Management of the portals required validation and authorization from programming staff in the hospital system’s information technology (IT) department, which resulted in delays in information updates. In addition, maintenance of clinic information in the database was time intensive. The process required that SLEHC staff maintain regular contact with the local clinics to facilitate maintenance of their information within the system. Service providers were directly responsible for updating their data within the tool. In addition, a large number of fields required updating in the database, and approval from the IT department was required before changes were processed on the portals. Adding to the difficulties, clinics could not update their listings in both Project Safety Net and the Breast Health Portal at the same time, so clinics that provided both primary care and breast health services had to repeat the data entry process. Finally, clinic identifiers were not apparent on the update form, making updates a challenge. Following data entry by the clinics, SLEHC staff members double-checked that their information was entered correctly. Due to the large number of processing steps, the portals contained outdated clinic information. Furthermore, the system suffered from technical issues that led to system hangs, often with the loss of data.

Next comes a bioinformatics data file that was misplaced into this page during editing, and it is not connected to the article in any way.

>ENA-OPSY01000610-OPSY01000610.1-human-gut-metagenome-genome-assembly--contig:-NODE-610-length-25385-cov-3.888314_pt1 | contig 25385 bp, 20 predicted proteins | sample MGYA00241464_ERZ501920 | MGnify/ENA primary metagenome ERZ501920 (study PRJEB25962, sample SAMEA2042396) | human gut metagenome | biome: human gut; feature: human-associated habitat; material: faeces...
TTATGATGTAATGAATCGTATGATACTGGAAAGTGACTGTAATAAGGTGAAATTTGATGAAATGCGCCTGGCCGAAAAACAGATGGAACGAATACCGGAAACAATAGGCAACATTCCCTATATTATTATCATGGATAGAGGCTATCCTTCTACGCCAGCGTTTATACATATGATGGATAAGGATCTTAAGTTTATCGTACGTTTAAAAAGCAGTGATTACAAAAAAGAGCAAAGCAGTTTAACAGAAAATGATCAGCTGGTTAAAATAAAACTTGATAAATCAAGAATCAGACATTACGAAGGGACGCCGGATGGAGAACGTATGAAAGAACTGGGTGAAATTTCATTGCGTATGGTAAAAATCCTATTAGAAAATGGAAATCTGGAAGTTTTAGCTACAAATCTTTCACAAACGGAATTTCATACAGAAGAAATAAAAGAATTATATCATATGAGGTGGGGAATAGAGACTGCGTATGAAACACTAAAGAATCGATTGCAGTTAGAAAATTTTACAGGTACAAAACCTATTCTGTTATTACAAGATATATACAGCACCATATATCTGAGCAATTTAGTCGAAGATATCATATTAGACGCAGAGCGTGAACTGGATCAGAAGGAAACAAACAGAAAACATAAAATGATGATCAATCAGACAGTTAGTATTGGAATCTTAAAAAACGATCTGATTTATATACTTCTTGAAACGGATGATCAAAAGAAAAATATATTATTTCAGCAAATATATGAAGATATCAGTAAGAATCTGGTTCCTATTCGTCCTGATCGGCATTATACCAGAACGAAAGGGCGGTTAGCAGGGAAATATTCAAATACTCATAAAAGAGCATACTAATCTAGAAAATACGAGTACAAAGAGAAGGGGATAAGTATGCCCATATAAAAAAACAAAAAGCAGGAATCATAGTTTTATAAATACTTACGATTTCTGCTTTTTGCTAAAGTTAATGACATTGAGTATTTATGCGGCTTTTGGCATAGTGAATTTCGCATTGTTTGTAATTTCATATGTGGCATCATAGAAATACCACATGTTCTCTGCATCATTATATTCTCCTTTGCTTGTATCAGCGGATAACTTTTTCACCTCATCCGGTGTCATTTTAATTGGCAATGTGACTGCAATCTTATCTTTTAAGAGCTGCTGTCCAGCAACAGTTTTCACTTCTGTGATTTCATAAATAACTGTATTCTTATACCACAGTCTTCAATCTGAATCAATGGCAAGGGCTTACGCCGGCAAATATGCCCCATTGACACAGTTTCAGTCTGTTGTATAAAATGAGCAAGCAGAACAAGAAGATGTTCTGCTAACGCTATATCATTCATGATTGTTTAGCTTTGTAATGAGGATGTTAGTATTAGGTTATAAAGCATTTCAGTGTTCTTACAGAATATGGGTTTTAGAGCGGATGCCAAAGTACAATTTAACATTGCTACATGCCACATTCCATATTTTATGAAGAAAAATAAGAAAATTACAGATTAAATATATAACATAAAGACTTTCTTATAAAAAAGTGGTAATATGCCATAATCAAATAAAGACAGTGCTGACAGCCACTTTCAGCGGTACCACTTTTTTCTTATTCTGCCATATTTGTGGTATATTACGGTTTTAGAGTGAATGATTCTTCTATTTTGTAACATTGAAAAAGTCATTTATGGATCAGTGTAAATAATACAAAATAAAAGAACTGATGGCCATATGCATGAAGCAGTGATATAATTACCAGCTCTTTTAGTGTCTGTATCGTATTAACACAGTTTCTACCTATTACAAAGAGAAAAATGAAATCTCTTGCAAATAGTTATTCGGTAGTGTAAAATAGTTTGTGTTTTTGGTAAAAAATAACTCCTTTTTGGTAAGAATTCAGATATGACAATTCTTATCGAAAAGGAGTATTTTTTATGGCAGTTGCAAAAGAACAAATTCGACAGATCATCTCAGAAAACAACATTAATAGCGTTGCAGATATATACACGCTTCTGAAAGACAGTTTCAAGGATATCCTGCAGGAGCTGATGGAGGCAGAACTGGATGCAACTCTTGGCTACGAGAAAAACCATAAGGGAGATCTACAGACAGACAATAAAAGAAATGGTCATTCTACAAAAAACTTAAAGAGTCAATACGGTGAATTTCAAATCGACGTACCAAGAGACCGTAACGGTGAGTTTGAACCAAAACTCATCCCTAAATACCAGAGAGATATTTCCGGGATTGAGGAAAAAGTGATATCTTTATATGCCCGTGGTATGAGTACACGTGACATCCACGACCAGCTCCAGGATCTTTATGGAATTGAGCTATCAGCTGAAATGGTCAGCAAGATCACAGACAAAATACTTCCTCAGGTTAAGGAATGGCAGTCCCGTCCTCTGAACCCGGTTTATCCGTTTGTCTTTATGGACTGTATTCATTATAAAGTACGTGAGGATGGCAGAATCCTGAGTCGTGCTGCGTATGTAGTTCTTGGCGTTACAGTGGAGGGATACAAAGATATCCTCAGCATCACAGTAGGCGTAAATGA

End-user feedback was obtained through a focus group, which was done with patient navigators working at clinics enrolled on the portals. Clinics were contacted for participation via e-mail from their information registered on the site. The focus group was facilitated by one of the co-authors. The focus group used a semi-structured interview guide that asked users who used the portals and how they used it (which parts of the portals they used), their personal assessment of the current usability of the portals, and any related issues and desired usability for the new interface. Notes from the focus group were transcribed at the time of the meeting. Data from the focus group were analyzed for common themes using a grounded theory approach. Additionally, the new system was beta tested with both staff and navigators prior to launch.
After a system requirements analysis, a web-based application was designed and developed on the basis of navigator and staff workflows. Based on the results of the interviews, the interface remained divided into two distinct parts: a mapping search that would meet the needs of researchers and a simple provider search to meet the needs of patient navigators or individuals who simply wanted access to information regarding where to get low-cost or free healthcare. For a complete description of the mapping interface, see Highfield et al. (2011).15